|Defense Minister General Jorge Garcia Carneiro speaking to the press.|
Caracas, Venezuela, May 4, 2005—Venezuela’s Defense Minister, Jorge Garcia Carneiro announced today that last month the Minister of Energy and Petroleum, Rafael Ramirez, had asked for the armed forces to take control of various oil installations in western Venezuela in order to prevent sabotage. The deployment, known as “Operation Black Gold,” involves over 1,000 soldiers. President Chavez confirmed today that he had approved of the action, in order to catch those who are responsible for the recent decline in oil production in western Venezuela.
General Garcia Carneiro said, “A reserve battalion was activated in order to comply with security functions in all oil zones. Also, means were provided such as helicopters, vehicles, and boats that will carry out maintenance functions in the area.” “This is a plan that goes against sabotage and is directed to preserve the installations and the entire system that belongs to [state oil company] PDVSA and the supply of gas and oil in Lake Maracaibo,” added the General.
Over the past week opposition analysts had been commenting that oil production had declined precipitously recently and attributed the decline to mismanagement. Chavez conceded yesterday that production had indeed declined by as much as 200,000 barrels per day in the past month, but that 100,000 barrels per day had been recovered so far. He attributed the decline to management errors, which resulted in the neglect of some of the oil wells. “We are also studying the possibility of sabotage that has made it difficult for us to produce at full level,” added Chavez.
|Venezuela’s Minister of Energy and Petroleum and PDVSA President, Rafael Ramirez.|
Photo: Venezuelanalysis.com archive.
Various rumors have been spreading in the past week about mismanagement and the firing of up to 12,000 oil workers in the western division of PDVSA. Energy and Petroleum Minister Ramirez, speaking from Houston, denied, though, that there were massive layoffs. Rather, he said, “this is just about the expiration of labor contracts in the state of Zulia, some of which will be renewed and others not.”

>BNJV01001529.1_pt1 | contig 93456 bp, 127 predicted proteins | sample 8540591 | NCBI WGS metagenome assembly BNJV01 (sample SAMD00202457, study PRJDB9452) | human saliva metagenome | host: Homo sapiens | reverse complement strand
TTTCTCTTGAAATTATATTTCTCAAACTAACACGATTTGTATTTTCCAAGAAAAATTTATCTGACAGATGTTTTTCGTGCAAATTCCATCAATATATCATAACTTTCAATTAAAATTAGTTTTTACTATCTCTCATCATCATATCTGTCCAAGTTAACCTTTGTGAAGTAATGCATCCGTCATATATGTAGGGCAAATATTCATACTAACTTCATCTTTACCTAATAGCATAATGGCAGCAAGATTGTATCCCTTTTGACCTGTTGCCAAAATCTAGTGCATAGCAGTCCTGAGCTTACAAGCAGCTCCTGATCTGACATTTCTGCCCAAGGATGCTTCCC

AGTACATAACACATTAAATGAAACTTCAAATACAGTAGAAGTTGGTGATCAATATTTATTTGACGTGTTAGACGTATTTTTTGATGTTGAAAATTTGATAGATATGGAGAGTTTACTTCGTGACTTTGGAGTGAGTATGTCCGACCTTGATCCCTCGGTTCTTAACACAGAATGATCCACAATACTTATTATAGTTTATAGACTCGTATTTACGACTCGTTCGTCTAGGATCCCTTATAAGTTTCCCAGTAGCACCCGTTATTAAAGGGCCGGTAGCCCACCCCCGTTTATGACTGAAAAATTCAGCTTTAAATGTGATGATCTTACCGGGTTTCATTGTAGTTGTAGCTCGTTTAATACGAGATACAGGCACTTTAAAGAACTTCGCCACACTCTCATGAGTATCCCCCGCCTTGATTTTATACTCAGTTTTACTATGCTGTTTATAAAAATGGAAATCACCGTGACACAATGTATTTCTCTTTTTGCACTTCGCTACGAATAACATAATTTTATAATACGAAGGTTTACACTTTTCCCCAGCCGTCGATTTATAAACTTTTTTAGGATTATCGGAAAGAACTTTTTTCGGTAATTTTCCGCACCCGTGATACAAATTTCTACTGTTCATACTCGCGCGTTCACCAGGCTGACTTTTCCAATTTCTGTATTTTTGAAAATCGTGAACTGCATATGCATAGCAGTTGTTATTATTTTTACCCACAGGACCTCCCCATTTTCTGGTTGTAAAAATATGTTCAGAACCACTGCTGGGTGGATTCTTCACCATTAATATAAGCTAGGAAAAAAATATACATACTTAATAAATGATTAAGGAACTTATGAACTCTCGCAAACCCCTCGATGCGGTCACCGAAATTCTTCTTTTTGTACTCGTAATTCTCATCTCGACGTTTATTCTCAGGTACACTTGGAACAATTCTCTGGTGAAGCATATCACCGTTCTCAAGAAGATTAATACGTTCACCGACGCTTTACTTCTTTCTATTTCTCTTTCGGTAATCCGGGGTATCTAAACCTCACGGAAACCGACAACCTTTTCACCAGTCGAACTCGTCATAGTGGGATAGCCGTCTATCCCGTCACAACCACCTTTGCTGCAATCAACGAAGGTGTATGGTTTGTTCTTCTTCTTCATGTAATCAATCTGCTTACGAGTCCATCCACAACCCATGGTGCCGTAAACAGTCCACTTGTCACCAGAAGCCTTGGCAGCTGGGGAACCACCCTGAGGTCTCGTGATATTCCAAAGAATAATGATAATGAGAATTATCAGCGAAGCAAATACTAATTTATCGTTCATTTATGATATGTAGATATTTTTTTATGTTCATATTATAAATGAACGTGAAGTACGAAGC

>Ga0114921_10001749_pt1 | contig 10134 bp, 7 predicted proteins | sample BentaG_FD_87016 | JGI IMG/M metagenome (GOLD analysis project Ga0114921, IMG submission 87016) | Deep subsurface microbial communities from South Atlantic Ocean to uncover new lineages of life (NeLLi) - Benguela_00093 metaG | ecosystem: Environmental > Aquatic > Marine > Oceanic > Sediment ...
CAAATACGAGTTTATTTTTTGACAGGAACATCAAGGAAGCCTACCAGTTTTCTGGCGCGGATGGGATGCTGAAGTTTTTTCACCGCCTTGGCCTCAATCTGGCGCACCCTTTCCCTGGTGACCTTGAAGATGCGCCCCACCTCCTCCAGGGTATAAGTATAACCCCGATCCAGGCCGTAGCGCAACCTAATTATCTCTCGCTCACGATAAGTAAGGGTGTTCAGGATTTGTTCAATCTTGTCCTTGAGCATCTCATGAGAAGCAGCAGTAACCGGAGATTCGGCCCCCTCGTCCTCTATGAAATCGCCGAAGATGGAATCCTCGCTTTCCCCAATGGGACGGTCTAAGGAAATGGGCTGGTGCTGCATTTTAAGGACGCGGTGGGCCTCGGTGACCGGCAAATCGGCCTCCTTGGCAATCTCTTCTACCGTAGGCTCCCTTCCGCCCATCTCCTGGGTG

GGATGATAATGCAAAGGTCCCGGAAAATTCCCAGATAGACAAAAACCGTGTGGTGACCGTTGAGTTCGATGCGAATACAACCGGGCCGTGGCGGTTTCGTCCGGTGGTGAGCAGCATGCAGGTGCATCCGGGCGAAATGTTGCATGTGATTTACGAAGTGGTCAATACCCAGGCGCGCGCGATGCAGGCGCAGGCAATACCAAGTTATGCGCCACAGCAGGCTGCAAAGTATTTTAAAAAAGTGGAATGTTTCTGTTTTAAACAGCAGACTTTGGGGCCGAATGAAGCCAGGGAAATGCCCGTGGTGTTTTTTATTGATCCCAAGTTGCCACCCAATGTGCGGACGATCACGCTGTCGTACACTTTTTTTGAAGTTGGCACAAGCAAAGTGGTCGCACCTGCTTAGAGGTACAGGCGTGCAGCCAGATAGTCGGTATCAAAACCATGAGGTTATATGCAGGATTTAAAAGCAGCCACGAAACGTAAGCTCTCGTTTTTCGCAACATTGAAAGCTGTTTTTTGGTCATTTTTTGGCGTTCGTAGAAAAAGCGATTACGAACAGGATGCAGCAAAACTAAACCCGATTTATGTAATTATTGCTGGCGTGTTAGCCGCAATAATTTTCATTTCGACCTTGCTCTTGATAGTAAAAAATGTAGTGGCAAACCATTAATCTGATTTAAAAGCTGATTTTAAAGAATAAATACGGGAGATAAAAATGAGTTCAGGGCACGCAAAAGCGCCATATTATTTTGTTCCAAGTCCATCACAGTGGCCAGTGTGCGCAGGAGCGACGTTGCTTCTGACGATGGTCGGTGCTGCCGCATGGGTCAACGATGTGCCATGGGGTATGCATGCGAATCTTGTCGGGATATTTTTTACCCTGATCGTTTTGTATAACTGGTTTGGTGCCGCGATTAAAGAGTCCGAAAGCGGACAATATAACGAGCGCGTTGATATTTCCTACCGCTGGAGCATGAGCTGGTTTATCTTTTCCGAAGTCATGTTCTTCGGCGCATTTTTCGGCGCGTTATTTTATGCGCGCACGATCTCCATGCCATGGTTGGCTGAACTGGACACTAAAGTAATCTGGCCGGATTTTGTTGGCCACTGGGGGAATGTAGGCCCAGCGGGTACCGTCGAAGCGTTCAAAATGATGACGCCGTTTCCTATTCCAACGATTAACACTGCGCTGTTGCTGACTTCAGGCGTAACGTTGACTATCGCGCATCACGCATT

Ramirez also denied that the installations of PDVSA were being militarized. Rather, “our armed forces are permanently involved in the safeguarding of our strategic installations. This is not something new for PDVSA and, in this sense, there is no situation that should provoke alarm,” said Ramirez.
Labor unrest claim “is totally false”
The oppositional newspaper El Universal had reported today that labor unrest had brought oil production in the Boscan oil field, one of the fields in western Venezuela that is being exploited under an operating agreement with ChevronTexaco, to a complete halt. The reasons, according to a spokesperson of the union Fetrahidrocarburos, was that the company had not complied with collective bargaining agreement.
Ramirez, however, said that the claim of a labor crisis situation “is totally false. There is labor peace and the operations are moving along in complete normality.” He did say, though, that about 30 managers would be dismissed, due to the drop in production of 100,000 barrels per day.
A ChevronTexaco representative also denied that there were any labor disputes, other than the renegotiation of a collective bargaining agreement. According to Ali Moshiri, the director of ChevronTexaco in Venezuela, “We are operating at our maximum capacity, of around 115,000 barrels per day.” In an interview with Reuters he said that the contract negotiations were proceeding completely normally. ChevronTexaco has been producing in this oil field since the early 1990’s.
Ever since the December 2002 to January 2003 shutdown of the oil industry, when Chavez dismissed 18,000 oil industry employees for dereliction of duty, have production figures been in dispute. Chavez government officials say that oil production reached its pre-shutdown levels of 3.1 million barrels per day six months after the shutdown. Former managers and other industry analysts say, however, that production is down to 2.6 to 2.7 million barrels per day, with the entire decline coming from PDVSA’s own production, while joint ventures and operating agreements with transnational companies producing an equal amount or more than before the shutdown.Energy and Petroleum Minister Ramirez argues, though, that the lower production figures are false, as most of Venezuela’s oil supplies are bound to long-term contracts and that PDVSA would be sued if it were producing as little as opposition leaders say it is.